Why is My Generator Not Producing Power?

When your generator breaks it’s hard to not despair. We’ve found ourselves panicking that we’ll have to return to the dark ages. We’ll have to learn how to hunt, to make our own clothes, buy a cow… 

We realize we might have been overreacting a little bit, but generators no longer producing power can cause a lot of people to panic. 

So, what do we do when our generator doesn’t produce power? Is there anything we can do to work out what the problem is? Is there any way to fix our own generators? 

Well, today we’re going to talk you through the most common reason generators stop producing power. We’re also going to teach you a simple trick to fix that problem.

The Cause – Loss of Residual Magnetism

If your generator is still running but not producing power, 9 times out of 10 this is due to a loss of residual magnetism. 

What does that mean?

To create power our generators move electricity through a magnetic field. Generators themselves do not have magnets in them. So, they create their own magnetic field. 

They do this by converting some of the power they produce into a DC current. They then run this current through a coil, turning it into an electromagnet. 

After you have used your generator it holds onto some of this magnetic field. We call this Residual Magnetism. The generator uses this residual magnetism to help it being producing power the next time it starts up. 

Without this residual magnetism, it cannot produce power and do its job. Despite its engine still running, it will not produce any power. 

How is Residual Magnetism lost?

There are a few things that lead to the loss of residual magnetism. 

Firstly, lack of use can cause a generator to lose residual magnetism. Over time the reserve of magnetism is slowly depleted. Until it eventually runs out. 

Another cause of loss of residual magnetism is keeping things plugged into the generator when you turn it off. If the generator is powering a load when turned off the last of its magnetism will be sucked into the load. 

Finally, the third main cause of loss of residual magnetism is to leave the generator running for too long without plugging it into anything. This can cause the electromagnetic field within the generator to shut down. 

How can that loss be prevented?

There are a few things you can do to prevent your generator from losing its residual magnetism. 

Make sure to use your generator regularly. This will keep its residual magnetic reserve strong and full. 

Remove all plugged in loads from the generator before shutting it down. This will help the generator to maintain its own magnetism. 

When running your generator, try to keep it plugged into something unless you are about to turn it off. This is one of the best ways to prevent your generator from losing its residual magnetism.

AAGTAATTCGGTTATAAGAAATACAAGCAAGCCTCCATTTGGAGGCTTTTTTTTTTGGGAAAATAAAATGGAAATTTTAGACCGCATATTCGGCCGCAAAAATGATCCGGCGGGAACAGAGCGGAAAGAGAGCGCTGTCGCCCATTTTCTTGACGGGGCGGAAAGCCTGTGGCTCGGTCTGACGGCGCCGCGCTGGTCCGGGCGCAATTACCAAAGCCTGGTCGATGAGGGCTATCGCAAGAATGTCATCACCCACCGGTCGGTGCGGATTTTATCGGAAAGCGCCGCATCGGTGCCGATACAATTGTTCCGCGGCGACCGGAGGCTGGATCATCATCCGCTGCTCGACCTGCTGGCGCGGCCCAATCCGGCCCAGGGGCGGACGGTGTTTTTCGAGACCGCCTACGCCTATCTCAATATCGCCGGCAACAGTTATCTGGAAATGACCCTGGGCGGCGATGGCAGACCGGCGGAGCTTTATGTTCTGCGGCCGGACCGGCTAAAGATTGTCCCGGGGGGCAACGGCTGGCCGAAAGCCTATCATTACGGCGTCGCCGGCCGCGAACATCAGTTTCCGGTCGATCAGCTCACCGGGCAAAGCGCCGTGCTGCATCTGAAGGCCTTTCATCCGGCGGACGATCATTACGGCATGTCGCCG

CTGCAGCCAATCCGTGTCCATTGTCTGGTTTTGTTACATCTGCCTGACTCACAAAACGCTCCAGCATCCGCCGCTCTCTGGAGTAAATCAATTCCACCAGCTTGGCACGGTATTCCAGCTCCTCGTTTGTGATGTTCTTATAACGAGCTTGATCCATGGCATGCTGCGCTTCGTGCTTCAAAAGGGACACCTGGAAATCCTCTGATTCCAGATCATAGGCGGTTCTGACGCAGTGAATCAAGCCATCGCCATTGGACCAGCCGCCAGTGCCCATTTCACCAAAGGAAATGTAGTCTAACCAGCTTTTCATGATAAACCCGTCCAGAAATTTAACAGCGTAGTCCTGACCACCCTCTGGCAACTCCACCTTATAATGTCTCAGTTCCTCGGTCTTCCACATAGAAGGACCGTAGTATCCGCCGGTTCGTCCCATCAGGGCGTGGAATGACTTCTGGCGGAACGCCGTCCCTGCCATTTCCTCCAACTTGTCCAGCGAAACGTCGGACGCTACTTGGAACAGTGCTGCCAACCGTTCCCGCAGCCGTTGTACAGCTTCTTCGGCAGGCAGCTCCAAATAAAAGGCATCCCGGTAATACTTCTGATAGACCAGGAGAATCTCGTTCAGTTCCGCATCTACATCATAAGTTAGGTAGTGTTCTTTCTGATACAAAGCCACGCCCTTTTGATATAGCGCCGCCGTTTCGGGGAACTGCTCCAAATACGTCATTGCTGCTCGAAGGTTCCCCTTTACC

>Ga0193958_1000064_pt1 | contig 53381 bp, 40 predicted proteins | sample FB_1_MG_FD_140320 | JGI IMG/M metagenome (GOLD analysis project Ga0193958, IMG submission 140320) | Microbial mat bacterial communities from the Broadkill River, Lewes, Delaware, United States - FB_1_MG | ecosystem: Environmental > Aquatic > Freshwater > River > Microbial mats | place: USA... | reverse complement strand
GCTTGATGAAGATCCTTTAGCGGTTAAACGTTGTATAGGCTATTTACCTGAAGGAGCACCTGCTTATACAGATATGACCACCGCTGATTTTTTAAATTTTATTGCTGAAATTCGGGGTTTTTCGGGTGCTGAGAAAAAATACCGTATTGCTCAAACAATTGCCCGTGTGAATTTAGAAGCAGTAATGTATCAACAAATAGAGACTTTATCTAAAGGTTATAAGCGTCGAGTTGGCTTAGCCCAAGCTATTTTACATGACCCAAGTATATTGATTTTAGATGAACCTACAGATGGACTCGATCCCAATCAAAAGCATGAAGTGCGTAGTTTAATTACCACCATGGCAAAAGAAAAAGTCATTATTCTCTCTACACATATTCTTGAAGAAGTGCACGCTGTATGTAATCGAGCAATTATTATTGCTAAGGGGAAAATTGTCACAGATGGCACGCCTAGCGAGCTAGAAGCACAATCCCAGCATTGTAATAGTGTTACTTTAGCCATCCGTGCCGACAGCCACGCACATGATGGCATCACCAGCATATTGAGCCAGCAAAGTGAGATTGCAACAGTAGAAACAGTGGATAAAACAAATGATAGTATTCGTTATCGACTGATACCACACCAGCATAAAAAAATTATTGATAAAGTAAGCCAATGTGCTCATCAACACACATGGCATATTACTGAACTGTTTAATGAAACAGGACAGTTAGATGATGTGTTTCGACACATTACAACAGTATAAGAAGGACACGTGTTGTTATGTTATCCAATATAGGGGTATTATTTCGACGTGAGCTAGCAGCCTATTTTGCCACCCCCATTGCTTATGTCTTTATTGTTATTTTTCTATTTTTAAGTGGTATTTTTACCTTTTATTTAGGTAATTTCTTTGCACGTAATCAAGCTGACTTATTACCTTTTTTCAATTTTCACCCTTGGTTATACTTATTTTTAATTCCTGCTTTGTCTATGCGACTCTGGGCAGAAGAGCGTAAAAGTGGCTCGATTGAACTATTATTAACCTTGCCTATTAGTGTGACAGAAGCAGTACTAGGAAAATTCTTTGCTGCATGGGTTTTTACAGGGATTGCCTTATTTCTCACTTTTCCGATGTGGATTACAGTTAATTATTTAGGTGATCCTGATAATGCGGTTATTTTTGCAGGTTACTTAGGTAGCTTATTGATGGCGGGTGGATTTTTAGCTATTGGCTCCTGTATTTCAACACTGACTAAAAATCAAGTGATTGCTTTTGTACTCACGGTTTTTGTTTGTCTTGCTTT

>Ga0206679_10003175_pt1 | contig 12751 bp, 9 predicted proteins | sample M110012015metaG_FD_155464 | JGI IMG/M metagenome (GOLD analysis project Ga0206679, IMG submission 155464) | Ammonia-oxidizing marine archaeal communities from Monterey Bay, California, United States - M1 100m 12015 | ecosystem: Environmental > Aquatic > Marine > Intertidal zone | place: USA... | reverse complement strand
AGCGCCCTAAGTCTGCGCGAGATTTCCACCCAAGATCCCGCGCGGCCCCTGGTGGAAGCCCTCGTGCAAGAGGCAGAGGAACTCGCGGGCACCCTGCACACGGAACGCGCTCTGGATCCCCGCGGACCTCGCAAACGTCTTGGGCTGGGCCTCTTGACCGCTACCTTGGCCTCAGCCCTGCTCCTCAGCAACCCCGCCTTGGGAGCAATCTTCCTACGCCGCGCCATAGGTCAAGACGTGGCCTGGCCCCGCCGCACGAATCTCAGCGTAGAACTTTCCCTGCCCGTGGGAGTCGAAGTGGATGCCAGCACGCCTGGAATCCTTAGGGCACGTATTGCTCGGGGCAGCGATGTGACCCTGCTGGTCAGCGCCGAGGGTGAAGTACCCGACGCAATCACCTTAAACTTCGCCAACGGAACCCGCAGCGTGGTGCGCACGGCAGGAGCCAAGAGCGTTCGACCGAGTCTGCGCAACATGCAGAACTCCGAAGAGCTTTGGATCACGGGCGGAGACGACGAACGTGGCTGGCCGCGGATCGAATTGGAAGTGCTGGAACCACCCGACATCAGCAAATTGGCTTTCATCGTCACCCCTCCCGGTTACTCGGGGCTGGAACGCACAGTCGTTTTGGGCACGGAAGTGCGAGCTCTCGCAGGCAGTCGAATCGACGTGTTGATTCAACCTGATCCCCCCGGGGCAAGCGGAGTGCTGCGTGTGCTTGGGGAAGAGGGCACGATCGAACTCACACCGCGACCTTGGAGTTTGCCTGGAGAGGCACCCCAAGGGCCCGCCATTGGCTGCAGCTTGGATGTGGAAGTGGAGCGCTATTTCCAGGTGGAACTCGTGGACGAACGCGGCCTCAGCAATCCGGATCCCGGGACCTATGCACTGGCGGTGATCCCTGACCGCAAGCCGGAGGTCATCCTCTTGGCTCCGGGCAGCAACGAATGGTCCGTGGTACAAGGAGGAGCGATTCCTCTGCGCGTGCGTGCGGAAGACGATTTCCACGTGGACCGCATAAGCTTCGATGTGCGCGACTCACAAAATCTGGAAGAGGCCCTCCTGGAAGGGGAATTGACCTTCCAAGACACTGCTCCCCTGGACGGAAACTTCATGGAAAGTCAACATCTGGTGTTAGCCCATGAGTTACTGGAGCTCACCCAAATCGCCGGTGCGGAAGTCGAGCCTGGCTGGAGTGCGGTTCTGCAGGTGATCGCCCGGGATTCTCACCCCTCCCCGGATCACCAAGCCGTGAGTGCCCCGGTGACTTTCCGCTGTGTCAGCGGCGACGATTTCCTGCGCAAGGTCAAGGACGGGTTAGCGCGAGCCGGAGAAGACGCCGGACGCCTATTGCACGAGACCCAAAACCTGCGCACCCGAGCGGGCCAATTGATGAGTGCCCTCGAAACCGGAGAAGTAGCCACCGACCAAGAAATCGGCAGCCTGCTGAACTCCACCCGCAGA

It’s already stopped producing power, how can I fix my generator? 

Obviously, the tips above cannot help you if your generator has already stopped producing power. But they will help you prevent it from happening again. 

What you will find helpful is this next section, where we talk you through two easy ways to get your generator producing power again. 

12+ Vault Battery Method 

For this method, you will need some rubber gloves, a light, and a 12+ vault battery. 

Start by finding the voltage generator within your generator. There will be two brush wires plugged into it. One will be red. The other will be either black or white. 

Unplug both of the wires. Plug the black or white one into the generator’s ground battery terminal. Plug your light into the generator and start the motor. 

Take the red cable from your 12+ vault battery, and connect it with the red brush cable. Hold both against the voltage generator terminal for 3-5 seconds. 

Remove the battery wire. Plug the two brush cables back into their original sockets. Everything should be working again. 

Tip – make sure to unplug the brush wires from the automatic voltage generator. Otherwise, you could fry your generator. 

Tip – Do not touch the Automatic Vault Generator with any other wires. Doing this could lead to your receiving an electric shock. 

Electric Drill Method

This is a super easy method for testing if it is the loss of residual magnetism that is causing your problem. Even better, if your theory is right it will fix your generator in the process. 

Plug an electric drill into the receptacle of the generator. Make sure that you have the drill in a forward position. Press down on the trigger of the drill. 

Now, start your generator. Then start to release the drill’s trigger. You want to be spinning the drill’s clip in reverse. 

If the problem is with loss of residual magnetism then doing this will wakeup the magnetic field in the generator. The drill will turn on and start spinning. The generator will now produce power. 

If this doesn’t work, try spinning the drill in the other direction. You may have your reverse switch positioned backward.  

Tip – Make sure that nothing is attached to the drill bit when doing this method. The drill will turn itself on as soon as the generator’s field is woken up. It will start spinning, as will anything else attached to the drill bit. 

Tip – if this does not work you should try replacing your Automatic Voltage Generator. As that is the next most likely cause of your problem.

Why does this method work? 

When run backward, an electrical drill can function as a mini generator. 

The drill has small magnets that it uses to produce its own power. Using this method you can transfer some of that magnetism from the drill to the generator. 

It passes down the wires and flows through the coil in the generator. This coil becomes an electromagnet again and the generator will start producing power.   


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